Theory rehab’s goal is not to oppose the artful propaganda of people like Land with counter-propaganda (although that is absolutely a valuable tactic, and I’ll credit Jeff Vandermeer, Jane Bennett, Donna Haraway, and Timothy Morton here among others). Theory rehab means to do two things:

– Argue for the value of theory in general against the cynicism (particularly that of the radical left) that takes it to be in some substantial sense elitist, authoritarian, and thus useless.

– Interpreting succinctly the meaning, rigor, and practical implications of theories that have been denatured by their own popularity.

– Attempting in some fashion to systematize this body of knowledge so as to make it more holistically intelligible and perhaps, in some way, a bit more practiceable.

Ultimately the goal of any late modern Marxist movement must be to reestablish rigorous discursive practice among progressive-minded individuals in the actuality of capitalist discourse. Given the almost-certain impossibility of mass-scale organizing associated with traditional vanguardist marxism, at least in the current social paradigm, what is necessary is the optimization of a decentralized progressive/left cultural sphere in the interest of emphasizing education, good-faith discourse, stronger argumentation, better rhetoric, and so on. In my gleeful fantasyland this has the side effect of actualizing the kind of protean consensus that might do the work of a ‘postmodern’ democratic centralism, converging motivated individuals on a collective promethean undertaking with praxical consequences. Believe me when I say I am reflexively suspicious of all this glitzy talk and overly ambitious rhetoric. Yet here I am, writing this stuff. We must all generate our own reasons to participate. I think Hegel helps.

In a sense this is really a thrust against the kind of populist progressivism (and often apocalypticism) that exists from the center to the radical far left, typified by righteousness and a general lack of self-awareness in its own reactionary theodicy. There has been a general trend since the brutal critiques of the previous century exemplified by Adorno, Jameson, Lyotard, and Debord to essentially give up the intellectual, practical high ground in favor of the moral, and, often, ineffable. This is an untenable approach. Especially when it comes to individuals like Land, Peter Sloterdijk, or–in a different and perhaps more significant way–Peter Thiel. Their manifest amorality, however central it may be to their worldview, is simply not a weakness in the logic of their arguments. We know this, yet we seem unsure how to navigate between errantly validating problematic points of view by engaging with them (which does apply to obviously shallow or naïve reactionary arguments) or admitting to their logical durability by refusing to: their arguments have to be engaged more systematically, in an effort to universalize the opposing conclusions. It’s true that many reactionary arguments are naïve and thinly coherent, and it’s true that those arguments survive only by their tenacity rather than their efficacy–these kinds of arguments should be brushed aside. But to do that we have to be able to effectively (even intuitively) discern between a coherent argument and an incoherent one to begin with. Ultimately the variegated primitivism, luddism, millenarian chaos-fetishization, and the often naïve and self-serving conception of egoist anarchism we see pervasive throughout leftist discourse all end up revealing themselves as a surrender to the normativity and pathologies of capitalism and capitalist logic, typified by Land’s Darwinian realism. There is a nihilistic vanity at play that is entirely at odds with the values and objectives of the socialist project.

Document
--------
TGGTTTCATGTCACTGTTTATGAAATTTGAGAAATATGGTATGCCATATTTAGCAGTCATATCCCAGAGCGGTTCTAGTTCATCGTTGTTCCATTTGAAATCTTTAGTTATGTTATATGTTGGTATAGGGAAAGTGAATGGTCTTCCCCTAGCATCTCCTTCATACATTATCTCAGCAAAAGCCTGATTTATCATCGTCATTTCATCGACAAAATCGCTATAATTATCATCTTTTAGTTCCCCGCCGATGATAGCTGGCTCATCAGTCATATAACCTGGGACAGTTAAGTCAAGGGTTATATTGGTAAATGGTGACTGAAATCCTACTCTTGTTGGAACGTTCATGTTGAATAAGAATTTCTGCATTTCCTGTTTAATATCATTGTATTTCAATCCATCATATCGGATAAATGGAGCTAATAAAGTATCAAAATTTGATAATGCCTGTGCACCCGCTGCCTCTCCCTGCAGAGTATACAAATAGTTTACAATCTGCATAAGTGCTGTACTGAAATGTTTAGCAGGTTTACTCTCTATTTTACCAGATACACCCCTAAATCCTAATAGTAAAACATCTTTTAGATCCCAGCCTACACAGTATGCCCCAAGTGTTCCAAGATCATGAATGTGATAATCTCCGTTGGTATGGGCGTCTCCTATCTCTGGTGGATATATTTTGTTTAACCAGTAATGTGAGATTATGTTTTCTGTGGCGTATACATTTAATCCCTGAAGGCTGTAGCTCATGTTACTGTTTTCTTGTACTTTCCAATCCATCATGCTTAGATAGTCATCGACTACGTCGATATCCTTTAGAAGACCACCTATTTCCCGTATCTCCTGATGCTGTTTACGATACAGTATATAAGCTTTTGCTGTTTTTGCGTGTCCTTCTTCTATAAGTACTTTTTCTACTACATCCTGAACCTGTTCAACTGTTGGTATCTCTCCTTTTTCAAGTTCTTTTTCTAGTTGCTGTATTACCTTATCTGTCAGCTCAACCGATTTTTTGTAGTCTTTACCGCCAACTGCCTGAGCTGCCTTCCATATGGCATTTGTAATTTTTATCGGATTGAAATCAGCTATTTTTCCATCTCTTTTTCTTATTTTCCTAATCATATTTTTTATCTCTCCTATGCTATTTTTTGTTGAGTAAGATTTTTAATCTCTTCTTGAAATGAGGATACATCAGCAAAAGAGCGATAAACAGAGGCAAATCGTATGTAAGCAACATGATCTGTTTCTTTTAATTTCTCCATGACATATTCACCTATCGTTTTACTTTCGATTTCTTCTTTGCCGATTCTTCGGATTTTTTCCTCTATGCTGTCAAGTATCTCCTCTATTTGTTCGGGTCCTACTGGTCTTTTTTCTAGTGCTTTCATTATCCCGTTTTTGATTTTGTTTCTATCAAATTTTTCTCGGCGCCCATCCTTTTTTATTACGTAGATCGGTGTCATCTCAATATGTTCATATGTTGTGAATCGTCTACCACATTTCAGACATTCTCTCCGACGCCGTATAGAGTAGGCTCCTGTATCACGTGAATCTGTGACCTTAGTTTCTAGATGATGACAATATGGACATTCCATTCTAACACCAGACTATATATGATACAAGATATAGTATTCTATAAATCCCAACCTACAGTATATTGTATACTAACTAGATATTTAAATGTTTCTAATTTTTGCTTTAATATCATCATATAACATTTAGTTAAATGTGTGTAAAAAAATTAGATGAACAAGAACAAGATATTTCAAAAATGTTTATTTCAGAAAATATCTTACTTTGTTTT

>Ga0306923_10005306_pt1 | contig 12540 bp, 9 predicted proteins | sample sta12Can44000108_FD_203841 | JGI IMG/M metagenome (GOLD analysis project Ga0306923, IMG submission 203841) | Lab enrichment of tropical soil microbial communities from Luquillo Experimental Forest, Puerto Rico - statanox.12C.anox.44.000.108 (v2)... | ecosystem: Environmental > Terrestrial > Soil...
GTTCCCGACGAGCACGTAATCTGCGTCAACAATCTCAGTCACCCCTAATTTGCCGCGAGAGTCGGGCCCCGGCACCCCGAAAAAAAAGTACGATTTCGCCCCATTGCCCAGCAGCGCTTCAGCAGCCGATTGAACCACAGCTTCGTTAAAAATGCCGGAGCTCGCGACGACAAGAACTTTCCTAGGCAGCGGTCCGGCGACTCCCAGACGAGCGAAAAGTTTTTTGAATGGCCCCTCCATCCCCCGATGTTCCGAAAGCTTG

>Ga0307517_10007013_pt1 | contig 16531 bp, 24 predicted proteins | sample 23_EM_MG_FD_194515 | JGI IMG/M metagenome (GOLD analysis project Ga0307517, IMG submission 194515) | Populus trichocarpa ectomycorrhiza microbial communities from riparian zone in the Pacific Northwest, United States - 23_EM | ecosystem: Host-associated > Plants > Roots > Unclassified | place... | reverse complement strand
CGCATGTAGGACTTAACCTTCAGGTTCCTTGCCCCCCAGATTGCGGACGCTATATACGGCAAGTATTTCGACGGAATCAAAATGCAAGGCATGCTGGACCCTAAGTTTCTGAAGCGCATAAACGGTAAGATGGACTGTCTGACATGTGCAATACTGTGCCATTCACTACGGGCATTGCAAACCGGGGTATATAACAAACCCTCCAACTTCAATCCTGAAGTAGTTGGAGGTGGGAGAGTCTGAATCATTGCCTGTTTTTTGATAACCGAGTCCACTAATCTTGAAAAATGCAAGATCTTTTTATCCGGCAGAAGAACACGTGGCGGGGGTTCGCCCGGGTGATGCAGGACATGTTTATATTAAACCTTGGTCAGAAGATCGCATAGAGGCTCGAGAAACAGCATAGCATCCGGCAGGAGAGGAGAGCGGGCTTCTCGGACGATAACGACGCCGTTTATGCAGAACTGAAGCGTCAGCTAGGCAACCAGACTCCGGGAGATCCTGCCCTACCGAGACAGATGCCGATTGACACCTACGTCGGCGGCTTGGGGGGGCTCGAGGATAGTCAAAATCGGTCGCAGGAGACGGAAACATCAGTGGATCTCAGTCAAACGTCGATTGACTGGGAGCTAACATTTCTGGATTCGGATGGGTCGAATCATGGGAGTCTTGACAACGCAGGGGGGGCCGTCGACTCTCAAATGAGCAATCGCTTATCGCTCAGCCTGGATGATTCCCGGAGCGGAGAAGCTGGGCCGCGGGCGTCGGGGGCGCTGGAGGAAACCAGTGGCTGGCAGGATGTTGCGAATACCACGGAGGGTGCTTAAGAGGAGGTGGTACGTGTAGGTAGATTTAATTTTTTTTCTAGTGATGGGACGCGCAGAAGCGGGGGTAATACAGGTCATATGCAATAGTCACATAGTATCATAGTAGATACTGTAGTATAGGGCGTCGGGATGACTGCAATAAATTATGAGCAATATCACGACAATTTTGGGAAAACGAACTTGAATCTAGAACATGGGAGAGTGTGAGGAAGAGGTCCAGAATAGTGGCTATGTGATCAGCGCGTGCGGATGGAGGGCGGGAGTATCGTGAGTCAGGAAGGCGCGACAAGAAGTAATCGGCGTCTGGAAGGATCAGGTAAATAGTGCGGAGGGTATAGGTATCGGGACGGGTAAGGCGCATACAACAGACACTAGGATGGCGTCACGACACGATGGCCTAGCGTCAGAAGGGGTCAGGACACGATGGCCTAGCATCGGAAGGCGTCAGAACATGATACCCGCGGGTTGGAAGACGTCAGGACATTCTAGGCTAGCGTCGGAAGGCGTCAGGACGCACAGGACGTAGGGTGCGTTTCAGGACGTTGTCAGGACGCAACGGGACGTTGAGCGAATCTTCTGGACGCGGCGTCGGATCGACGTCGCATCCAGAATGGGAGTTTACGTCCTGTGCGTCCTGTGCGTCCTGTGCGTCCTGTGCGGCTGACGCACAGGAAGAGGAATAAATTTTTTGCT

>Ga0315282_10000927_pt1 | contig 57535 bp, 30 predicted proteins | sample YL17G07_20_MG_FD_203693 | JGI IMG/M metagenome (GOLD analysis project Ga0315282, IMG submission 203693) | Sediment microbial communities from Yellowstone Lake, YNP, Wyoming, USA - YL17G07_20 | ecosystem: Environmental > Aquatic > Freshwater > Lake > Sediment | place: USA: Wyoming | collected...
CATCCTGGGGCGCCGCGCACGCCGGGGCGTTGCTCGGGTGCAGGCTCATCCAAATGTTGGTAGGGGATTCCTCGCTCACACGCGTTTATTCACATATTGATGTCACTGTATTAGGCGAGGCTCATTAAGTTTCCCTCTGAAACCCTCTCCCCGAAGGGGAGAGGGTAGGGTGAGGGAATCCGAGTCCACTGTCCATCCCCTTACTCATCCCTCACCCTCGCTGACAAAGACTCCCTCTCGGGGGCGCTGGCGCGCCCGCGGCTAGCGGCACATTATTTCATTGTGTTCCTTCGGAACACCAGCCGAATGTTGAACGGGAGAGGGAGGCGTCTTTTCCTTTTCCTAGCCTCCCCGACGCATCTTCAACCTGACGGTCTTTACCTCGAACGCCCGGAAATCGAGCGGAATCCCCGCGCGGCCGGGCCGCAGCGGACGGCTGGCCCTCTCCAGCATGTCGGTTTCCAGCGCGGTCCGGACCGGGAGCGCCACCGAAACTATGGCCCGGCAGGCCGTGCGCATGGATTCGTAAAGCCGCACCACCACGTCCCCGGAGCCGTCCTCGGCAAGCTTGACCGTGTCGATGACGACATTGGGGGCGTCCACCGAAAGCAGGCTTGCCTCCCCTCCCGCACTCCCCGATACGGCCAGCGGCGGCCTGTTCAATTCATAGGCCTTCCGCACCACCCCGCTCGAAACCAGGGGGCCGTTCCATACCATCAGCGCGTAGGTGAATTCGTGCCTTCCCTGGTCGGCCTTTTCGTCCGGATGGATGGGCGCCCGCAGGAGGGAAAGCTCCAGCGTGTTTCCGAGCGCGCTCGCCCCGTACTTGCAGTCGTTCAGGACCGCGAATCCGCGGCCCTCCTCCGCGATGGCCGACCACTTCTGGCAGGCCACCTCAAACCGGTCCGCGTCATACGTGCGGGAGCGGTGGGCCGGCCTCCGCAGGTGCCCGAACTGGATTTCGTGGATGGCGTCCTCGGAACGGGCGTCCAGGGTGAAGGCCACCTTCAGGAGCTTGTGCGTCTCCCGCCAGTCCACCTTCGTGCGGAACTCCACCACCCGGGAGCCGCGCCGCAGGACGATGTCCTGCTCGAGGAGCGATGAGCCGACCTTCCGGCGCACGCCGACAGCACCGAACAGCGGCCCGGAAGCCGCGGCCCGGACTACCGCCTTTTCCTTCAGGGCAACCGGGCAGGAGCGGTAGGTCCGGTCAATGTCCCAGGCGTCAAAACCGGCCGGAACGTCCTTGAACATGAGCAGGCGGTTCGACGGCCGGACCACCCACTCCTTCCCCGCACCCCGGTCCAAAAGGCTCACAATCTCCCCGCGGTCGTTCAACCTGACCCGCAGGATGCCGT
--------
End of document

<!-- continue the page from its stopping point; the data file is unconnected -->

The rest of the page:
The last century was full of confusedly utopian gestures that failed to provide a strong foothold for scientific marxism in the ideological arena of the 21st century. If there is a lesson to be taken from the SI and Paris circa ’68 it is that intellectualism both actualizes revolutionary potential and defuses it’s proliferation beyond the reflexively elitist circles it creates in our presently identitarian paradigm. What is necessary then is a breakdown of the boundaries of these circles by further systematizing theory in such a way that its rigor can be embedded in its simplification, by re-establishing critical discourse and education as an immanent feature of leftist sociality, in a manner that is neither academic nor blasé. It is the dissolution of the academy into culture itself, rather than the separation of proletarian ideology from the institutional academy. It is ultimately a pedagogical task that is as much about individual self-improvement as it is about culture, intelligence, and solidarity. Self-improvement is genuinely apolitical, and that is important.

These ‘theory rehab’ posts will be an experiment in providing highly paraphrased–thus reductive, thus succinct–documents relating to key topics in critical theory, leftist thought, and philosophy more generally. My hope is that these summaries will evoke a certain kind of intuitive appeal to people who perhaps already see them at work in society, conceive of them materially, in what they see in their day-to-day lives, that these condensed interpretations of mine might help to make intelligible the value of the ideas against the interminable backdrop of neurotic irony and self-doubt, and that this appeal will drive the further work of autodidactic practice capable of banishing the naiveté endemic to such simplified representations of the concepts represented. It is the nature of this era that surface level knowledge of almost any subject is readily available–I know I’m not the only one who spends a non-trivial amount of time on wikipedia,,, stanford encyclopedia of philosophy, or various forums and discords–the question is finding the specific material that drives our emergent desire to learn more, to do the work involved in gathering more detailed, nuanced, and practical knowledge that lies beyond the vanity our intellects are often made to serve in this troubled time.